As we work our way through the list of Patient Voices Scholarship winners who'll be joining us for the 2015 DiabetesMine Innovation Summit this November, today we're happy to introduce longtime type 1 Joanne Milo in California.
Residing in Orange County with her husband and furry friends (two dogs), Joanne has been living with T1D for the past 50 years. You may remember Joanne as author of the book The Savvy Diabetic, which we reviewed here a couple of years back. Joanne has also been very active in the DOC (Diabetes Online Community) blogging about life with D and some key new technologies. She's also been busy creating product review videos for our Test Kitchen hub, and today we're excited to share this talk with her.
DM) Joanne, we always like to start off with your diabetes story...
JM) I was diagnosed on January 25, 1965, a late Monday afternoon, wintertime in New York, sitting in my pediatrician’s office with him and my mom… with my mom crying. I had just turned 11, and had been feeling sick for about a month and lost weight. I was not hospitalized for which I am grateful. I was pretty scared enough.
My mom and dad worked to understand everything they could. My mom was nervous, my dad was calm, my sister was angry. It was a rocky time for our family. Later my dad threw himself into fundraising and diabetes fairs.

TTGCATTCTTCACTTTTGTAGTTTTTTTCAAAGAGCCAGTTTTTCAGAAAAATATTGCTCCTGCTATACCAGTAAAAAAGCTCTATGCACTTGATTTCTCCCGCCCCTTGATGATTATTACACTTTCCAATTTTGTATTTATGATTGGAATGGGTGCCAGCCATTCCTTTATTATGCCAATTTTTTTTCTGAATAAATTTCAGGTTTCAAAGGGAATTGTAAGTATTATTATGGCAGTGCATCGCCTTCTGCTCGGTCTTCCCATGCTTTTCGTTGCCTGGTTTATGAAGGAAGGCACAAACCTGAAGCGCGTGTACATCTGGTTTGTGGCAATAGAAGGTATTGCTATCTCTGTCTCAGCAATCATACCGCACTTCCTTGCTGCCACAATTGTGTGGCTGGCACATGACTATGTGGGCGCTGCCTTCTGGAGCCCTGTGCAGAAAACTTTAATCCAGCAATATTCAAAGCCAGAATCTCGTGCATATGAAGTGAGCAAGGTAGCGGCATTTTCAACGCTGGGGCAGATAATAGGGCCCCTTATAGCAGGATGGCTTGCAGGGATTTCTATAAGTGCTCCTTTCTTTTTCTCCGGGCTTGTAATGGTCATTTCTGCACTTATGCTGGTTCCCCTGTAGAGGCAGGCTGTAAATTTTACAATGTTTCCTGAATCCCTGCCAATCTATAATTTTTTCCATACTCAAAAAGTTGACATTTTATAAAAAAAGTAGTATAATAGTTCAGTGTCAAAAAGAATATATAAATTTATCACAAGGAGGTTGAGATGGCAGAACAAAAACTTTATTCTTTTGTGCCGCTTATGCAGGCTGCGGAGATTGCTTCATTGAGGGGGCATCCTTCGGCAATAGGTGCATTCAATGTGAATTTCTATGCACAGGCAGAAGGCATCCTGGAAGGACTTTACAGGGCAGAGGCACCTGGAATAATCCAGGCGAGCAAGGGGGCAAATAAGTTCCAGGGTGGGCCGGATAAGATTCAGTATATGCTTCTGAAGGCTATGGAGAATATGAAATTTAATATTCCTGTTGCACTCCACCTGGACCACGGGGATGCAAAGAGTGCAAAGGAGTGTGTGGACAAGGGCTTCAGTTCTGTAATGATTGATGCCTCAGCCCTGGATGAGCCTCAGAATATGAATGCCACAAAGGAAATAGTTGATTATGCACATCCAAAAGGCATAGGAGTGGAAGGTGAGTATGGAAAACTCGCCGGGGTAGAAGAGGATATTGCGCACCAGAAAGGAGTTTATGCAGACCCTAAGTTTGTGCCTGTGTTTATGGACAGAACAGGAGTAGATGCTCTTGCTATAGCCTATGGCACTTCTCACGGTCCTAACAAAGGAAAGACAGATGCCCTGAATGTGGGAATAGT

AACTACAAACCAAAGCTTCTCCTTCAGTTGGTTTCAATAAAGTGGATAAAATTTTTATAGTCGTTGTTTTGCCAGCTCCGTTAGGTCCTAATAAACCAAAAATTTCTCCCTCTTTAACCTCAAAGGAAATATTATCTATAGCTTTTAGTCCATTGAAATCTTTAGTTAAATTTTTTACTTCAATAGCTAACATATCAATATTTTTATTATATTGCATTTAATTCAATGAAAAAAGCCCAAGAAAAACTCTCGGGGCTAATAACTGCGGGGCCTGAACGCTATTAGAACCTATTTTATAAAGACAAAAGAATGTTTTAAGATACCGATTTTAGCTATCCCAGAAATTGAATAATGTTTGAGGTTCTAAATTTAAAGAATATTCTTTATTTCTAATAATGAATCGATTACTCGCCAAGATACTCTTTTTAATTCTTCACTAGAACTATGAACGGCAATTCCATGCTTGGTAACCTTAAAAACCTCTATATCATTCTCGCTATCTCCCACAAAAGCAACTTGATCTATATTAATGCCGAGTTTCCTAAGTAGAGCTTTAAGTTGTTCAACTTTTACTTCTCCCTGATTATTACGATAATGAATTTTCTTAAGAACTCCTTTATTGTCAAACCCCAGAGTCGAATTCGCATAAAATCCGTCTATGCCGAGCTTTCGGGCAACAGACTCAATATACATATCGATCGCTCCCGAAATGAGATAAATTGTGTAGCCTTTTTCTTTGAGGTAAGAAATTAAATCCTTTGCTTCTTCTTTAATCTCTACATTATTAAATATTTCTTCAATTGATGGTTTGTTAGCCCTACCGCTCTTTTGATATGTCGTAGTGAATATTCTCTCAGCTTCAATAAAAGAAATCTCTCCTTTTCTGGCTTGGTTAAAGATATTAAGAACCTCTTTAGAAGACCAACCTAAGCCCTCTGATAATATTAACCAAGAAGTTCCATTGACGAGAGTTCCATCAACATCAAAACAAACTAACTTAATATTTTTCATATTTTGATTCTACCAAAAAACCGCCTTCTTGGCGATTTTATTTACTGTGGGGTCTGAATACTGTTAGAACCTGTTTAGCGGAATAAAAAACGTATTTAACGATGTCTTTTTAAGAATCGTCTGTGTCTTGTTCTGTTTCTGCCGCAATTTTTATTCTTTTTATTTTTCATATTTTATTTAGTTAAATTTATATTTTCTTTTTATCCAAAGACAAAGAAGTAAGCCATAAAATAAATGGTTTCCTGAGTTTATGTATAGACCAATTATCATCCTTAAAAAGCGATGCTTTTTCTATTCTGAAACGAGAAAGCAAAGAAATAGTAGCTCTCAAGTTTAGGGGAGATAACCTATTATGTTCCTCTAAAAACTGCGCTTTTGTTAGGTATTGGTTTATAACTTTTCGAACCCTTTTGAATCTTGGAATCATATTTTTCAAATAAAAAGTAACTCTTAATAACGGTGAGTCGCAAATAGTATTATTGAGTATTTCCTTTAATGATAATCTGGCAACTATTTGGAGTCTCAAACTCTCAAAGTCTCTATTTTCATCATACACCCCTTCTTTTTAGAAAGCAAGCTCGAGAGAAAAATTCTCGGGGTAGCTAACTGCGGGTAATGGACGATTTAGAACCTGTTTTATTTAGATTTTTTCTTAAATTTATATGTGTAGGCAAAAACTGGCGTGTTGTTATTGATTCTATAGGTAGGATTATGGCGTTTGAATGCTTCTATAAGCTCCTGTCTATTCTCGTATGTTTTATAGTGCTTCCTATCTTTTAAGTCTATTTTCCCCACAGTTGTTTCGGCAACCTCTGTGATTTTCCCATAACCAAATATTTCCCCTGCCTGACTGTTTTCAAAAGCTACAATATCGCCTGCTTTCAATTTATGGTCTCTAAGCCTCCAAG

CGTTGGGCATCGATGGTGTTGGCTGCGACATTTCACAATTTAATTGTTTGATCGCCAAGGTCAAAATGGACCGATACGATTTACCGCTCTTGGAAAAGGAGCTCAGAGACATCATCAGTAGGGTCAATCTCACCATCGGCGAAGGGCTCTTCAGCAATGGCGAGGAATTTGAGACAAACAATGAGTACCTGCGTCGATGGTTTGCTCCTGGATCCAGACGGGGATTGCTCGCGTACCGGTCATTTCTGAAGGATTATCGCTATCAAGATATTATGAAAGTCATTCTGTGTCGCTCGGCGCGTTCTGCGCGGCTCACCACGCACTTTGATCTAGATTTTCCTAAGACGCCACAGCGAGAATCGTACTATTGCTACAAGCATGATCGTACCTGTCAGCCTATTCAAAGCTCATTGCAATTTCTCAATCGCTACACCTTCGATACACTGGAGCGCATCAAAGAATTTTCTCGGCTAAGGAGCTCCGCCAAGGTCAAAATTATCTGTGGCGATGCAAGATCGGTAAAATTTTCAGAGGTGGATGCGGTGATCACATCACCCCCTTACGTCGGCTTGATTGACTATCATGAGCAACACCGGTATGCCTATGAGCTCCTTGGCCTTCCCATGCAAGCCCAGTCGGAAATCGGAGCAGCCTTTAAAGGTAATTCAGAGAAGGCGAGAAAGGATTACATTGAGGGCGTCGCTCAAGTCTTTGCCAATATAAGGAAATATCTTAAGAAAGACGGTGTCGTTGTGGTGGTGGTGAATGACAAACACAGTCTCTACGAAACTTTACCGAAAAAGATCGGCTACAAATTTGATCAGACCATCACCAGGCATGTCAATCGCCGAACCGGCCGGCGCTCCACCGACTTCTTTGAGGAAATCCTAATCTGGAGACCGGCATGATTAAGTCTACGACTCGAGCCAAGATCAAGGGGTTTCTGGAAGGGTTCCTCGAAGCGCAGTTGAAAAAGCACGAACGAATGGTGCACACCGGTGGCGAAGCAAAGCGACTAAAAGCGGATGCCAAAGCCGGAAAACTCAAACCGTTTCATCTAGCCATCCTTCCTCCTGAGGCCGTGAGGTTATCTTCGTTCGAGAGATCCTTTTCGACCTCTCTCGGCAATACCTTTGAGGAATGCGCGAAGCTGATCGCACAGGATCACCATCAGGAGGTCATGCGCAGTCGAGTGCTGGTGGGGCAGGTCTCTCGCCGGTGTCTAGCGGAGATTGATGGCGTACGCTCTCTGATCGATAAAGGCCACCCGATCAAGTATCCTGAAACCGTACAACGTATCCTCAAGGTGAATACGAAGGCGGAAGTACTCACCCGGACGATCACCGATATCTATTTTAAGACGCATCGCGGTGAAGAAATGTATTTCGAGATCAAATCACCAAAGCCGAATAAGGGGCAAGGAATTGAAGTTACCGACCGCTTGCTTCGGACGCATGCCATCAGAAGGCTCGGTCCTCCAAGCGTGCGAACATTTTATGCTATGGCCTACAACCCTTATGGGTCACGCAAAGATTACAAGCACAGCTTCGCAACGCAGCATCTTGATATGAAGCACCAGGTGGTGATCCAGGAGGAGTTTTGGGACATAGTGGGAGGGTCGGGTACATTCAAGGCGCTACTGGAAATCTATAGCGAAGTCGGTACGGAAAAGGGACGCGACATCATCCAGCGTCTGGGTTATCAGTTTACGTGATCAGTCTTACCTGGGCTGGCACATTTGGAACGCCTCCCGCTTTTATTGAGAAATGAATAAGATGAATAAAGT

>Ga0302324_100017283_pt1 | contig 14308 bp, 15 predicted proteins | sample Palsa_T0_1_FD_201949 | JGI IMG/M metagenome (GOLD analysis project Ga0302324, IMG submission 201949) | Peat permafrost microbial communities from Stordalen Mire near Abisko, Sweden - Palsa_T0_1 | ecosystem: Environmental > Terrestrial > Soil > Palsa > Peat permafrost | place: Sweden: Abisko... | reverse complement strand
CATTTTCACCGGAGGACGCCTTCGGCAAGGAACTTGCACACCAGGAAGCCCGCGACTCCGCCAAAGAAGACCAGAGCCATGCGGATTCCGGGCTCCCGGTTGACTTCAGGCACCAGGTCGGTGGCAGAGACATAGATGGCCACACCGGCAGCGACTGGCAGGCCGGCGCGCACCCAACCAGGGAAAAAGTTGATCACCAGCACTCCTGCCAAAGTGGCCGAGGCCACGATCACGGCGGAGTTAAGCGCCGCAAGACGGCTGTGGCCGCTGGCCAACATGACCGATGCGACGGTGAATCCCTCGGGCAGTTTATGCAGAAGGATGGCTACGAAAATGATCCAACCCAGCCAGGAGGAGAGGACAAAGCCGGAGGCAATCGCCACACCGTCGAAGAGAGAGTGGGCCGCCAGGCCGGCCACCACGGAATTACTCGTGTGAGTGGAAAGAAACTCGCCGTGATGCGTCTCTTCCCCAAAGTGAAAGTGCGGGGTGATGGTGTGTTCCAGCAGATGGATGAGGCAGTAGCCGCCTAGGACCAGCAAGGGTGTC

Throughout high school, I spent the two-week Christmas holiday, every year, at the Joslin Clinic. It was dismal -- while all my friends got to stay home or go south on vacation. Many years later, I came to appreciate all that I learned there. Many years later even, I even thanked my parents for their efforts and love.
What were the first diabetes tools you used?
My dad got me one of the first home blood glucose meters, the Ames Eyetone Reflectance Meter. It was clunky and not terribly accurate and very expensive (I think it was about $400 in 1970 dollars). But that started me on the path to wanting and using all the newest technology that I could get my hands on.
That led to portable meters, smaller syringes, smaller needles, CGM and the hopes for integrated data software, smart insulins and the artificial pancreas. I never thought I’d live to see all this. I've recently had the chance to participate in a patient panel on CGM for the Diabetes Technology Society. And I organized a small meeting with my support group with Dr. Jonathan Lakey (of the Edmonton Protocol) last week, and he is talking about “cure." It’s exciting times!
So you were diligent in using everything you could get your hands on since you were a teen?
Actually no. I did survive my teen years and college (it was a bumpy and uncontrolled ride). And I started to get under better control and understanding just after grad school.
For several years, I took a diabetes involvement vacation… just didn’t want anything to do with diabetes, diabetics, fundraising or discussions about technology, since I wasn’t seeing much progress.
Sounds like D-burnout... how did you get motivated or connected again?
I started to participate with a local support group for adult T1s, all women, called Girls’ Night Out (GNO), and ended up managing the group, mailing list and meetings. We have grown from about 30 members to over 65 members, and we have included a few brave men in the group. Our meetings range from just social potlucks to informational programs on topics such as off-label meds, emotional coping and cell encapsulation research. At the same time, I’ve started as co-chair of the JDRF Adult T1 committee, which presents programs about three times per year, on topics of current interest (including non-insulin therapies and the first-ever Nightscout workshop and presentation.